This year, the Basque Wikimedians User Group carried out an ambitious education project that aimed to improve a series of essential articles for high school students, in collaboration with university professors and lecturers. The project was accomplished with financial support from the Basque government’s Department of Culture, who additionally stipulated that a portion of the sum would be put towards freeing already-produced quality content into Basque language.
Berria is the only generalist newspaper in Basque, and they have extensive experience in publishing content. When we sat down with them for the first time in November of last year, proposing that part of our budget could be used to release content that they had, we still didn’t know the impact that this process would have.
The most difficult thing is always to get started—to determine what can be used and what is interesting. Before the meeting, we decided that two special websites’ texts could be very interesting: one called Oroiteria, about the Spanish Civil War in the Basque Country; the other one a website about the paramilitary group GAL. However, as the meeting progressed, we realized that one of the most interesting products Berria could offer was the daily infographics they publish. We asked for an estimate of how many there would be, and we finished the meeting.
A few days later we received the answer: about 16,000, many of them unclassified, because the new database system had been running for only a few years. We countered their simple offer—if we had a hard drive, they were ours—with an offer to allocate part of our funds to help them catalogue, archive, and upload these images to Commons. We thought that this collaboration would be more interesting, as it eliminated the problem of who should organize all of this data while also helping Berria catalogue a product that was not properly archived.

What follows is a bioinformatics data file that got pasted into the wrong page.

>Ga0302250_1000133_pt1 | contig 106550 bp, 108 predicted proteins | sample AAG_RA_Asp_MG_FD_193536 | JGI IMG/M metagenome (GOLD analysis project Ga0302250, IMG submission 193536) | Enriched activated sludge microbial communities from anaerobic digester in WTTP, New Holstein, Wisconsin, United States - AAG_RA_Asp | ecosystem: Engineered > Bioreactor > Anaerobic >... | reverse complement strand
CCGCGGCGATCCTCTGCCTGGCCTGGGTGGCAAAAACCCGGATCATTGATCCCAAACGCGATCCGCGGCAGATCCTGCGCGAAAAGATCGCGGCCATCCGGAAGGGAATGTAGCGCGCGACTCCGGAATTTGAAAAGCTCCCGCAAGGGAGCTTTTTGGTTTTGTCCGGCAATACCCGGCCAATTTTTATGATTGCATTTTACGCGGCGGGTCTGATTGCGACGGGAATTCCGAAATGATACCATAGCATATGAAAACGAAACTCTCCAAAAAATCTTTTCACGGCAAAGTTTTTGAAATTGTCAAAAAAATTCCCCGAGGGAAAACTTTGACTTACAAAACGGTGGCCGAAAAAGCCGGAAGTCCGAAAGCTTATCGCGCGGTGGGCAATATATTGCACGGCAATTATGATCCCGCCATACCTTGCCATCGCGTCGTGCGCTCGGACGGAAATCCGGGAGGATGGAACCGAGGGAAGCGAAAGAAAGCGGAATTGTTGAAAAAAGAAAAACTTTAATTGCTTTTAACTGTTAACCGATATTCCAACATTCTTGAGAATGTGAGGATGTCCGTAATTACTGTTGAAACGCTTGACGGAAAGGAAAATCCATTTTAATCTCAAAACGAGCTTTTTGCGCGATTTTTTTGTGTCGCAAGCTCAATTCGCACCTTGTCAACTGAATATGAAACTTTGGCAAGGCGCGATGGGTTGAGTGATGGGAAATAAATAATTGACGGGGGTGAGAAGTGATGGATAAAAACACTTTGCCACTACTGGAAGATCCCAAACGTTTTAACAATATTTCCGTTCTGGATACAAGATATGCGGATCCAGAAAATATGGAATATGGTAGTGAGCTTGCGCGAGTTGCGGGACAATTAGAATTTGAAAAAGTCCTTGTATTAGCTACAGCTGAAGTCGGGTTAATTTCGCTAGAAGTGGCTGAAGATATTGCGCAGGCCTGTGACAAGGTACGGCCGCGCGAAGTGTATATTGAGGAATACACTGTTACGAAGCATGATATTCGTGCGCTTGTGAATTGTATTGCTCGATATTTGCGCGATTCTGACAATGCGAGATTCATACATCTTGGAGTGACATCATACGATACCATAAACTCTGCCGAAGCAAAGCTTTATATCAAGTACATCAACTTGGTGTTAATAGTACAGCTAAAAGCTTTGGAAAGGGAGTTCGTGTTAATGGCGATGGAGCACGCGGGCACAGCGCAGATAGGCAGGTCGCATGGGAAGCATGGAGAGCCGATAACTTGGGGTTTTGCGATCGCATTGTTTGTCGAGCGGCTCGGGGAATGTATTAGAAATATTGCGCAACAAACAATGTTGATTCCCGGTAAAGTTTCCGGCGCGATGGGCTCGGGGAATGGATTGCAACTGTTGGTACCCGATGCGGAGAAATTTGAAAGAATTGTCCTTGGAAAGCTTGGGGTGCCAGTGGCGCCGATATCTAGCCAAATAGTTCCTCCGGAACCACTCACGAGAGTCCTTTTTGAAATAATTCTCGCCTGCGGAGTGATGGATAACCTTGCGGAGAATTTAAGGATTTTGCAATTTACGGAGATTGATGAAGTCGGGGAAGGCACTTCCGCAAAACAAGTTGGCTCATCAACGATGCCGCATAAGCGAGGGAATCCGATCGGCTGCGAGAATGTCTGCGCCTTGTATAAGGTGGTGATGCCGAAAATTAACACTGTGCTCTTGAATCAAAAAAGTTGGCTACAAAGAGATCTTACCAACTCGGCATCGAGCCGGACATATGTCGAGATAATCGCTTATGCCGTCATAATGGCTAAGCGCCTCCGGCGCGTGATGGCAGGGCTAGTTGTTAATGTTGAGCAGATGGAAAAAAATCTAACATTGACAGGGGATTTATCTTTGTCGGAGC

During the first few months of 2018, we discussed how to change licenses for all products. And Berria gave us another pleasant surprise: they changed the whole online newspaper to the Creative Commons BY-SA license. So, in addition to having all past content under a free license, we will also have future content freely available. And that is an advantage in a small language like Basque, in which little content is created, that does not generate a lot of content.
After analyzing the types of content they had, we came to the conclusion that the best tool to upload was Pattypan, as it allowed them too to save that data in a standardized way. And then came the great moment: uploading the first image and see how to improve that upload. We proposed that the images should be in the SVG vector file format instead of JPEG. (Their original files were EPS, so they could be exported to both formats.) We liked SVG because they can be easily translated, and the images can be enlarged without losing quality.
The next problem was categorization. Berria had a series of tags that they use for their own database. We decided that we had to keep those labels, in addition to having a general category. These tags serve as subcategories, and make it easier to search. In the future, these categories could also be the basis for offering content in more than one language.
Many of the infographics are simple. For example, there is a lot of economic data presented in graphical formats. It may be difficult to use these graphs in any article, as they are for very specific and time-limited topics. However, others are relatively timeless, such as maps of mountain routes, those that describe historical events, or those that explain concepts such as network neutrality.
By now, several thousand infographics have been uploaded, and more uploads are happening each week as Berria organizes the old infographics. And thanks to the CC BY-SA license, we can manually take new infographics uploaded to their newspaper.
We all win.
Galder Gonzalez, Basque Wikimedians User Group
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